...attend my competency trial? It should be hugely entertaining.
In my previous post I
With this "new" phone I've never been able to pull it off. Every time I connect and double click on the phone icon it tells me "folder is empty." Carp!
In the title of yesterday's post I hinted at what I was pretty sure the problem was. The phone and computer were doing precisely what I had told them to do, rather than what I wanted to do. In other words, it wasn't a problem with the hardware (although I popped for a new usb cable) or the software, it was the meatware.
As always, you kind readers came through for me. Harold pointed me toward the dcim file where I discovered the phone was rat-holing images because reasons (sure to be a meatware issue, though possibly not your correspondent's meatware).
Sarge suggested -- politely mind you -- LATFPD -- (look at the firetrucking phone, dummy!). Which reminds me an awful lot of what every C-School instructor wrote on the chalkboard before every written test -- RTFQ!
So I tried that. When I plugged the phone into the PC the phone popped up a message that said:
Allow device to access files?
Which instantly caused me to remember that I had told the phone not to share any info with anyone without first asking. Which is, I think, a smart thing to do.
When I selected allow, the PC was able to open the phone. And there were no images or videos in "pictures" or "movies" as there would have been in my former phone. However, acting on a tip provided by Harold, I found the files I wanted in dcim.
The phone was doing prizackly what I told it to do, and the PC was reporting that the phone wasn't willing to play the particular game I was proposing. It could have spelled it out in language I understood, mind, but that's just a quibble. The meatware is supposed to be in charge. The meatware was in charge. If the meatware has a bug, it's not on the software or the hardware, it's on the meatware.
Humble and heartfelt thanks to Harold and Sarge.
I feel like an idiot, which is appropriate.
However, Sarge also taught me to do italics and bold in comments. I think it's that hyperspace tesseract magic letters stuff. So heck, it's a win-win all the way around.
It was overcast this morning just after sunrise. Overcast, a touch chilly, and nearly wind-free.
Charging ahead later, I set out on a hike. The weather was nice with the exception of the wind, which had come up to 25 gusting 40 and was irritating. But only just irritating as the air temperature was about 50 degrees. It was mostly cloudy but Sol was present and the warmth of the big mass of fusing hydrogen was very nice indeed. From that perspective the breeze might have actually been beneficial. But don't tell anyone I said that.
The jury is still out on on the wrist activation button for the new camera. Not on the button itself, mind. No, that thing works great. The question is whether I can actually work it.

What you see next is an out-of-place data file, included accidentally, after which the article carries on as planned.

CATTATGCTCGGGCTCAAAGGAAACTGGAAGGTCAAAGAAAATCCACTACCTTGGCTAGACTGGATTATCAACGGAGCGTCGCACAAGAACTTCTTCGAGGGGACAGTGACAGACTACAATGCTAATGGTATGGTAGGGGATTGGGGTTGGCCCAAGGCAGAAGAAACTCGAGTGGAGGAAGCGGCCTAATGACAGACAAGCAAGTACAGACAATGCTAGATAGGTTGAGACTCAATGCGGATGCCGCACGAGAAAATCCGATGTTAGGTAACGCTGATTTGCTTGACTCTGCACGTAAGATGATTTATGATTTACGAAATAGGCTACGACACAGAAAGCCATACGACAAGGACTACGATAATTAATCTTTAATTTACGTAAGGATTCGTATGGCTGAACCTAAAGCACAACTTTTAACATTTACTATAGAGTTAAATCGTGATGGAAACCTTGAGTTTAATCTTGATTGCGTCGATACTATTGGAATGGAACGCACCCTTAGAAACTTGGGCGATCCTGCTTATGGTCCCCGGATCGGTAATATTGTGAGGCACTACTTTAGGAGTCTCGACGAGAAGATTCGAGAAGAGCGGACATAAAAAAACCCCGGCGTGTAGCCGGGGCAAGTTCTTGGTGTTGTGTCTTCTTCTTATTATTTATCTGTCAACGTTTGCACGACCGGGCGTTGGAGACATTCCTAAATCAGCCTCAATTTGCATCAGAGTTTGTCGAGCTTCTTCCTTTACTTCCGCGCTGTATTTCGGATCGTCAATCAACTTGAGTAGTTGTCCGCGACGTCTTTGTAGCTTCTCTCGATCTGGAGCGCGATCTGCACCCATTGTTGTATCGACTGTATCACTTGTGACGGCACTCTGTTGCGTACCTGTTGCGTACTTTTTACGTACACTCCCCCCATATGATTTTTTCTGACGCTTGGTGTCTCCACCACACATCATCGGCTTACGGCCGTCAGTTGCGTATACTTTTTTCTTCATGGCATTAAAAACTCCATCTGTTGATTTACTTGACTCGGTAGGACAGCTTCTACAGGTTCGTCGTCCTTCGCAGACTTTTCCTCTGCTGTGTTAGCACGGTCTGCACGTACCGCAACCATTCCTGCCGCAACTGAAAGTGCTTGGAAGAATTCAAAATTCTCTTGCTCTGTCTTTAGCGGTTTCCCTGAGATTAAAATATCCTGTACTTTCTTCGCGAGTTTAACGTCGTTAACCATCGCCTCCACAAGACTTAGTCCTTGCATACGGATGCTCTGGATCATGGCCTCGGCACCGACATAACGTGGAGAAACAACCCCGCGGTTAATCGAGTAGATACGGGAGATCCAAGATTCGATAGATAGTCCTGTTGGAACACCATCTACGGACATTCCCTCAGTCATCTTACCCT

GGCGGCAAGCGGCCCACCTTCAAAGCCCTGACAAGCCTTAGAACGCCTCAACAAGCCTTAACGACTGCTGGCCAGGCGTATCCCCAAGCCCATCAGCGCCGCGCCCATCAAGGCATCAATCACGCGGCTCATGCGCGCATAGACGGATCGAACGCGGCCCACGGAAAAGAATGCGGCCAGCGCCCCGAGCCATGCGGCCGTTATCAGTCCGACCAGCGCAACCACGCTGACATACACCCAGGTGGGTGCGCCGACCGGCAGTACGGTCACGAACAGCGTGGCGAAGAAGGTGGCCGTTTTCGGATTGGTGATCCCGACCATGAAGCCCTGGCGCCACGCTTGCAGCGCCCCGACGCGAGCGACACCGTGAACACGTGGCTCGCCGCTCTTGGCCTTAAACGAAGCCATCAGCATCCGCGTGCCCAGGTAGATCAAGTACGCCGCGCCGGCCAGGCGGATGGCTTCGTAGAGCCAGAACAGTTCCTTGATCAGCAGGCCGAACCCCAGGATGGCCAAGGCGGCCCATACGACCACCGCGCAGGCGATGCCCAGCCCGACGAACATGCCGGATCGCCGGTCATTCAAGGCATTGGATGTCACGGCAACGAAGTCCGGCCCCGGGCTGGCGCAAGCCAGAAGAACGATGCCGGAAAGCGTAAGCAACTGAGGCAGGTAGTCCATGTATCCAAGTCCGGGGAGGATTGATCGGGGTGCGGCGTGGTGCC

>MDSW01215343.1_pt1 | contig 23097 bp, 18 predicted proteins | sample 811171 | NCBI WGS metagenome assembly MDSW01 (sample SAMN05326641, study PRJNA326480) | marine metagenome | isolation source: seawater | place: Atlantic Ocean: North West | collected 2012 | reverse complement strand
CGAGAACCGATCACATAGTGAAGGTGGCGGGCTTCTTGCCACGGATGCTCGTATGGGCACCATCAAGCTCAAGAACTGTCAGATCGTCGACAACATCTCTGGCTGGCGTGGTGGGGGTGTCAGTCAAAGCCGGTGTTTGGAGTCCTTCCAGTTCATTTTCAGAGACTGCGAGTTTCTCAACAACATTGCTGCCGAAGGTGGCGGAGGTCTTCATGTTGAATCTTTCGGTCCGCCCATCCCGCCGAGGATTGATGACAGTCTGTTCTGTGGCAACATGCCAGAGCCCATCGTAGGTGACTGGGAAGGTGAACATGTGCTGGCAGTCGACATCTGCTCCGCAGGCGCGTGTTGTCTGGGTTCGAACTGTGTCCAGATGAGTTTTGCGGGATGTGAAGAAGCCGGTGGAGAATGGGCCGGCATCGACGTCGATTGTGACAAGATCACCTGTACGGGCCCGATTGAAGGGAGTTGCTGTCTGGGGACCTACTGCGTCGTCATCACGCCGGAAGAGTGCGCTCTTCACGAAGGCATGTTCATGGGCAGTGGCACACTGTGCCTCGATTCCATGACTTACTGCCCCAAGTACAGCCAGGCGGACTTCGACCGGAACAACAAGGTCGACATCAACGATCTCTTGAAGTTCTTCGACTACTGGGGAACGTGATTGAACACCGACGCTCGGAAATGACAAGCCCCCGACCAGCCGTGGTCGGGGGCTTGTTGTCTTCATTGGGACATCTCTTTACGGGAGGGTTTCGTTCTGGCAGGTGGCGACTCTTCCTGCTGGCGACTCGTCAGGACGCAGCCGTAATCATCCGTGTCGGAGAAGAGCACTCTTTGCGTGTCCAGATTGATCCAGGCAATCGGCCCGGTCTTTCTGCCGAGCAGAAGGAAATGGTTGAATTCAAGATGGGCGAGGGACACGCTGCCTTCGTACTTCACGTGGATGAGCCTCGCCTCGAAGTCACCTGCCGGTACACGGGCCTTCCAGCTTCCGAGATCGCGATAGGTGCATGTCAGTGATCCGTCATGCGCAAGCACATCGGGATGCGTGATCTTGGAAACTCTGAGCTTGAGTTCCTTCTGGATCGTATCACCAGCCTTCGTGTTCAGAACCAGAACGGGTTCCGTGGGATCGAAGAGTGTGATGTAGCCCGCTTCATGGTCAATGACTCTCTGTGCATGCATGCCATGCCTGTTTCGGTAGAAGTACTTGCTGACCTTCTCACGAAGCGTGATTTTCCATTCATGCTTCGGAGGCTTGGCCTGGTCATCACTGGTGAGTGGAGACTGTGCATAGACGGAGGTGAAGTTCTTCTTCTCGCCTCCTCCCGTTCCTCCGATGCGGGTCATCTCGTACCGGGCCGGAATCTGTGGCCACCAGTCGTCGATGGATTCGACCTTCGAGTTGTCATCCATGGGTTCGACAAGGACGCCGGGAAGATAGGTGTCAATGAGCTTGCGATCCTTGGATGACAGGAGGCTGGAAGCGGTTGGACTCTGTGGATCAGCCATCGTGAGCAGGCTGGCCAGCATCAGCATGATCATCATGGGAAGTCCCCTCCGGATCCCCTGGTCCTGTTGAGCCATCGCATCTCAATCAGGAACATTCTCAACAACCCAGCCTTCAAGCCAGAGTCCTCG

As long as the camera is powered on, pressing the red button takes a picture and pressing the gray button starts a video recording. To stop the video recording, press the gray button again. Of course with the camera on my chest it's a bit inconvenient to check whether it's recording or not. I have to fold it forward and look at the tiny screen on the back. It's making a video if a little red dot is slowly flashing on and off. Which is easy to see when I'm sitting at my desk, but not so easy out in the field. Bright outside light and sun glare make it hard to see the screen, let alone the dot. Plus I'm also usually moving, so I'm trying to navigate around obstacles and take in the scenery. You might ask whether it's that hard to just stop and check. I'm asking myself that question as I key this text into the magic box. At a kind of deep and instinctive (perhaps?) level I'm reluctant to stop moving when I've told myself I'm working out. I've got devices tracing my progress after all, and a two second pause could play hell with my world-class hiking times!
Here's a picture taken with the red button while I was moving. No, I don't believe it's specifically for taking pictures of Red. I'm not entirely certain though. The owner's manual is a bit less than clear on many things. Although it reads far better in English than anything I might try to write in Chinese!
I crossed an erosion control dam and scrambled up a steep ridge in a howling wind. I tried walking like I had a book balanced on my head (and you probably know the othe part of the equation) but I'm not very good at that, especially on uneven prairie ground, in the howling wind, and staggering up a slope. In reviewing the video I think that having the 140-degree wide angle enabled is making the swaying look a lot worse than it is. Therefore my plan is to narrow the field of view and see how that works. Maybe it'll help. On the bright side, once I made the top of the hill I tripped over a frozen atom and nearly face-planted. But I'm remarkably light on the pins for a grumpy old fat man!
I went rather a long way today. I did about three miles into the wind and almost four on the way back. I shot a lot of video but it was all horrible. Just a lot of swaying and panting and bitching and talking sailor talk.
I also found that extended distances without plenty of steep slopes to go up and down played havoc with my nerve pain. I think it has a lot to do with spine, hip, and leg geometry. Regardless, I was hurting a lot near the end.
At the end I struggled crossing the four-wire fence. But I struggle at that whether I'm sore or not.
I did a bit less than seven miles with some hills mostly at the beginning. It was a good workout and despite my complaining it was good for me and made me feel pretty good. The nerve pain went away within seconds of sitting down, and it's not bothering me at all right now.
There was quite a bit of other stuff going on today and I'm just getting home at 9 p.m. Guess I'll call it a day.
Be well and enjoy the blessings of liberty.